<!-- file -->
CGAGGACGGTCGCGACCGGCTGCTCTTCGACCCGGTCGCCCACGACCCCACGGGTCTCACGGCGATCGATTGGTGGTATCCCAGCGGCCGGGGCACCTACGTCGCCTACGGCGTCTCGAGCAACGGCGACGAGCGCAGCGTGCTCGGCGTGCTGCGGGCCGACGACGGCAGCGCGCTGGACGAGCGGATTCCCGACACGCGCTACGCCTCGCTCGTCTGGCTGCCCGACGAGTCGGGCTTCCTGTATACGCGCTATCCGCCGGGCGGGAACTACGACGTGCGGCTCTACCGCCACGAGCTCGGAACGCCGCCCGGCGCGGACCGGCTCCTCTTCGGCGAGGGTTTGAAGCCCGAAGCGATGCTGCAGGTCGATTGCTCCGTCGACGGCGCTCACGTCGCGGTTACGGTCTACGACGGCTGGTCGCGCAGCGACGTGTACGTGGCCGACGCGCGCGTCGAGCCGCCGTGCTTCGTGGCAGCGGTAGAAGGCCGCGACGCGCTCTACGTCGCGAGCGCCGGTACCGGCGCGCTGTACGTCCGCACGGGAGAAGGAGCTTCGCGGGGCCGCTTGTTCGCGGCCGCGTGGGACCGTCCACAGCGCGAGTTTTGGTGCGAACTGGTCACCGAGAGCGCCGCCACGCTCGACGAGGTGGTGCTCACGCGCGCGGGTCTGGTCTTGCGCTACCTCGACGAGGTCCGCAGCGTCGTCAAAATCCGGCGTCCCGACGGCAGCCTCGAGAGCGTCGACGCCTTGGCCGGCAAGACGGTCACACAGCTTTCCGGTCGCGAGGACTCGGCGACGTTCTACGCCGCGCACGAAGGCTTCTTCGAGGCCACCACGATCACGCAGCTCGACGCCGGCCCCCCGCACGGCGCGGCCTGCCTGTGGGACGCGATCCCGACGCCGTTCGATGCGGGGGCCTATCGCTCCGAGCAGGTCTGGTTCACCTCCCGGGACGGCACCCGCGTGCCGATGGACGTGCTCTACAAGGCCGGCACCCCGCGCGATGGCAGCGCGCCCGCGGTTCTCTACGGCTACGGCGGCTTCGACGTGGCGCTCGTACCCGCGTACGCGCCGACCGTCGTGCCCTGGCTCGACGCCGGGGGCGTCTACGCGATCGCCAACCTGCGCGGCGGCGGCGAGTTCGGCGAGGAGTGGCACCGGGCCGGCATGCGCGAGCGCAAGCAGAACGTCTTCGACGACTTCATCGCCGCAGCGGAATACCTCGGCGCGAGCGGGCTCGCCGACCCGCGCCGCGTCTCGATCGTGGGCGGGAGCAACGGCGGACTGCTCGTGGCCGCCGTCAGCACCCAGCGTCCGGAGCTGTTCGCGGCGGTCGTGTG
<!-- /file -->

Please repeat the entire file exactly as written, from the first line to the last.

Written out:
CGAGGACGGTCGCGACCGGCTGCTCTTCGACCCGGTCGCCCACGACCCCACGGGTCTCACGGCGATCGATTGGTGGTATCCCAGCGGCCGGGGCACCTACGTCGCCTACGGCGTCTCGAGCAACGGCGACGAGCGCAGCGTGCTCGGCGTGCTGCGGGCCGACGACGGCAGCGCGCTGGACGAGCGGATTCCCGACACGCGCTACGCCTCGCTCGTCTGGCTGCCCGACGAGTCGGGCTTCCTGTATACGCGCTATCCGCCGGGCGGGAACTACGACGTGCGGCTCTACCGCCACGAGCTCGGAACGCCGCCCGGCGCGGACCGGCTCCTCTTCGGCGAGGGTTTGAAGCCCGAAGCGATGCTGCAGGTCGATTGCTCCGTCGACGGCGCTCACGTCGCGGTTACGGTCTACGACGGCTGGTCGCGCAGCGACGTGTACGTGGCCGACGCGCGCGTCGAGCCGCCGTGCTTCGTGGCAGCGGTAGAAGGCCGCGACGCGCTCTACGTCGCGAGCGCCGGTACCGGCGCGCTGTACGTCCGCACGGGAGAAGGAGCTTCGCGGGGCCGCTTGTTCGCGGCCGCGTGGGACCGTCCACAGCGCGAGTTTTGGTGCGAACTGGTCACCGAGAGCGCCGCCACGCTCGACGAGGTGGTGCTCACGCGCGCGGGTCTGGTCTTGCGCTACCTCGACGAGGTCCGCAGCGTCGTCAAAATCCGGCGTCCCGACGGCAGCCTCGAGAGCGTCGACGCCTTGGCCGGCAAGACGGTCACACAGCTTTCCGGTCGCGAGGACTCGGCGACGTTCTACGCCGCGCACGAAGGCTTCTTCGAGGCCACCACGATCACGCAGCTCGACGCCGGCCCCCCGCACGGCGCGGCCTGCCTGTGGGACGCGATCCCGACGCCGTTCGATGCGGGGGCCTATCGCTCCGAGCAGGTCTGGTTCACCTCCCGGGACGGCACCCGCGTGCCGATGGACGTGCTCTACAAGGCCGGCACCCCGCGCGATGGCAGCGCGCCCGCGGTTCTCTACGGCTACGGCGGCTTCGACGTGGCGCTCGTACCCGCGTACGCGCCGACCGTCGTGCCCTGGCTCGACGCCGGGGGCGTCTACGCGATCGCCAACCTGCGCGGCGGCGGCGAGTTCGGCGAGGAGTGGCACCGGGCCGGCATGCGCGAGCGCAAGCAGAACGTCTTCGACGACTTCATCGCCGCAGCGGAATACCTCGGCGCGAGCGGGCTCGCCGACCCGCGCCGCGTCTCGATCGTGGGCGGGAGCAACGGCGGACTGCTCGTGGCCGCCGTCAGCACCCAGCGTCCGGAGCTGTTCGCGGCGGTCGTGTG